Who doesn't want to perform at their best? We all want to do more with less, have more time to enjoy the things we enjoy most, feel at our absolute best, feel empowered and accomplished.
As much as we would love to feel like that all the time the reality is different. Whether is a day or a season in our lives, we all have felt on the opposite side of this coin. We all have felt we are hustling and working hard but making no traction, we all have felt we don't have enough time in the day, we have felt as the circumstances around us control our day. There are nights we go to bed feeling we didn't accomplished anything that day. We all have those days or seasons in our lives.
The key question is why? What is causing us not been able to perform at our best? And, how can we revert that?
Let's talk about the things that might be stopping you from performing at your best.
We can be our worst enemies. The stories we tell ourselves and how we tell them many times is the main reason why we don't achieve what we want to achieve, perform at our best or feel at our best. We limit ourselves by telling us stories like "I can't do that", "I am not good enough", "I don't know where to start", "I am a failure", "I don't deserve that" etc.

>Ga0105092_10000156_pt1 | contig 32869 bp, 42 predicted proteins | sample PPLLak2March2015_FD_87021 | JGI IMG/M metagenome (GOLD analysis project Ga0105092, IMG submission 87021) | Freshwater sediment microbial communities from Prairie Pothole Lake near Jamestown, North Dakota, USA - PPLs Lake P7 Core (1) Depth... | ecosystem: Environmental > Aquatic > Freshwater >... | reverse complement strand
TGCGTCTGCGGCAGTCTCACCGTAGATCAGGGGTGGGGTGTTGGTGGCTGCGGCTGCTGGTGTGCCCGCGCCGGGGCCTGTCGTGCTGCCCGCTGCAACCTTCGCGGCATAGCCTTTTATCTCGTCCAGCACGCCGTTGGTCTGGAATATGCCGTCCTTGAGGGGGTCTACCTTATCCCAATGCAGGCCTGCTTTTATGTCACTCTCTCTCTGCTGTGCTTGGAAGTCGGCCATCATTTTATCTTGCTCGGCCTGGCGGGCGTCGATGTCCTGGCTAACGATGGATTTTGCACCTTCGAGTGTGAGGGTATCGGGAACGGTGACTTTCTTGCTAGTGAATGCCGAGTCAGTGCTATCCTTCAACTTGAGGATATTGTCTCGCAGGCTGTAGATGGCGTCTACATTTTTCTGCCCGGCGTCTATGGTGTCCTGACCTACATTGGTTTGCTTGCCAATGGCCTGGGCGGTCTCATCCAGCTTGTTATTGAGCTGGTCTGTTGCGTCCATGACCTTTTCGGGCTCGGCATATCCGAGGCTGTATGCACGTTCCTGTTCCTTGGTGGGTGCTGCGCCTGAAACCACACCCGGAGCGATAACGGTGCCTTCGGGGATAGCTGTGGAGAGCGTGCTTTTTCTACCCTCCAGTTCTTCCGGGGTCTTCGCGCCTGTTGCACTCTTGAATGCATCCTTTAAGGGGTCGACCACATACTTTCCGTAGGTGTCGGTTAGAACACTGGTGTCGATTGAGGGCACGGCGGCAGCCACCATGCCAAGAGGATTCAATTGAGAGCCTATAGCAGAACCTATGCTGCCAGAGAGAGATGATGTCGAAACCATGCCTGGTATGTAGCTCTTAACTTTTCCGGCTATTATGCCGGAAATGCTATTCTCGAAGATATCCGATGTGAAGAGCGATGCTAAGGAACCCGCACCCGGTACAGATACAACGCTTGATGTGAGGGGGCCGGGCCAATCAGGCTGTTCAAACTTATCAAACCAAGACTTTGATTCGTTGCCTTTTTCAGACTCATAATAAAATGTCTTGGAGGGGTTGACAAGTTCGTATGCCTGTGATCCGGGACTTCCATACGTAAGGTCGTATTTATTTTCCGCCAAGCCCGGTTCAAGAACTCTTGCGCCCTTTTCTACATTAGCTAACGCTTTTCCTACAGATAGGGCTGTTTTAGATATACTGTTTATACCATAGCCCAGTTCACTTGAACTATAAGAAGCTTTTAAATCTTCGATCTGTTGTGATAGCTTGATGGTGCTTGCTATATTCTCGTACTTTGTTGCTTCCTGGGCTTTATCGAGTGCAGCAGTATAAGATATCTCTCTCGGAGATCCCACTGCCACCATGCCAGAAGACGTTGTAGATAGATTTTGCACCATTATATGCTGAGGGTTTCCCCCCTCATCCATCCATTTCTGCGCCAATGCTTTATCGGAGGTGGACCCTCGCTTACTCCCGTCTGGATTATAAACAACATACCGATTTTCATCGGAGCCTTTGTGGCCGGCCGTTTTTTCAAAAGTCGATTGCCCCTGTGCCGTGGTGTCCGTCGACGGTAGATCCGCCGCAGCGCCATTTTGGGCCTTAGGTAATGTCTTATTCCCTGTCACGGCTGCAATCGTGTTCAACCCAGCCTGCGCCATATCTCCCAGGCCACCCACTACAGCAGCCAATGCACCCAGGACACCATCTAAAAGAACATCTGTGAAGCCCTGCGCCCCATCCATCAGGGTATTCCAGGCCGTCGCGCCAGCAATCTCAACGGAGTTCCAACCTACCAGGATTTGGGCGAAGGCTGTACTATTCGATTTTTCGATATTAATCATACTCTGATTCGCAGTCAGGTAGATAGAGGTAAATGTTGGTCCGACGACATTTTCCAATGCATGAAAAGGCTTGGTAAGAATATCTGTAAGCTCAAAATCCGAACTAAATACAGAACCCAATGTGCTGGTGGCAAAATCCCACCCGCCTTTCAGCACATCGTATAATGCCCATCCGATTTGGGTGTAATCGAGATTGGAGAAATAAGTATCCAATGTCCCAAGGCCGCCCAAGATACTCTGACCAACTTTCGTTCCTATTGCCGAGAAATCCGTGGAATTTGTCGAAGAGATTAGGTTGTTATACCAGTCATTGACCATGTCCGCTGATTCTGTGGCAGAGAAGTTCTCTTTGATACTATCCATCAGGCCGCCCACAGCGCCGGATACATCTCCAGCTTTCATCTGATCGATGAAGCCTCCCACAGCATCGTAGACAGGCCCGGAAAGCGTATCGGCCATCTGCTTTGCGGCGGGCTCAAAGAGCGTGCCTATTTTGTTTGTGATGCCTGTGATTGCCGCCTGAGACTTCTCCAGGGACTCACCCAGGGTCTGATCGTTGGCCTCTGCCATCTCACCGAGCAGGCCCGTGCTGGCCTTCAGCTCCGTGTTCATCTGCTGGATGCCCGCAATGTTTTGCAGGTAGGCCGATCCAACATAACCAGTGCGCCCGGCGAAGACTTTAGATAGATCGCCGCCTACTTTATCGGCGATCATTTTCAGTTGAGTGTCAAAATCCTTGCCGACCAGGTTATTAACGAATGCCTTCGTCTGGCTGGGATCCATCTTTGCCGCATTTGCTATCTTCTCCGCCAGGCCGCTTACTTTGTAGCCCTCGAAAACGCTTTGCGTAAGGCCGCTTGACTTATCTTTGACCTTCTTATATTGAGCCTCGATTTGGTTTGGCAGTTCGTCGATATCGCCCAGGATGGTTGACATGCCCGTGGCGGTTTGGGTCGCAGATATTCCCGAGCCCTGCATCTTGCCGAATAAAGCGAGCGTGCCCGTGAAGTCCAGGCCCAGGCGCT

Those stories we tell ourselves stop us from showing up as the best version of ourselves, they stop us from taking action and perform at our best.
So, how can we shut down those voices in our heads? Personally I think it all starts with the questions we ask ourselves. Some of my favorite questions I ask myself to stop my negative self-talk and help me perform at my best include:
- What can I learn from this situation / experience?
- How will I feel if I accomplish this?
- What would it mean to my life, and the life of those I care about if I do this?
Trying to do it all by yourself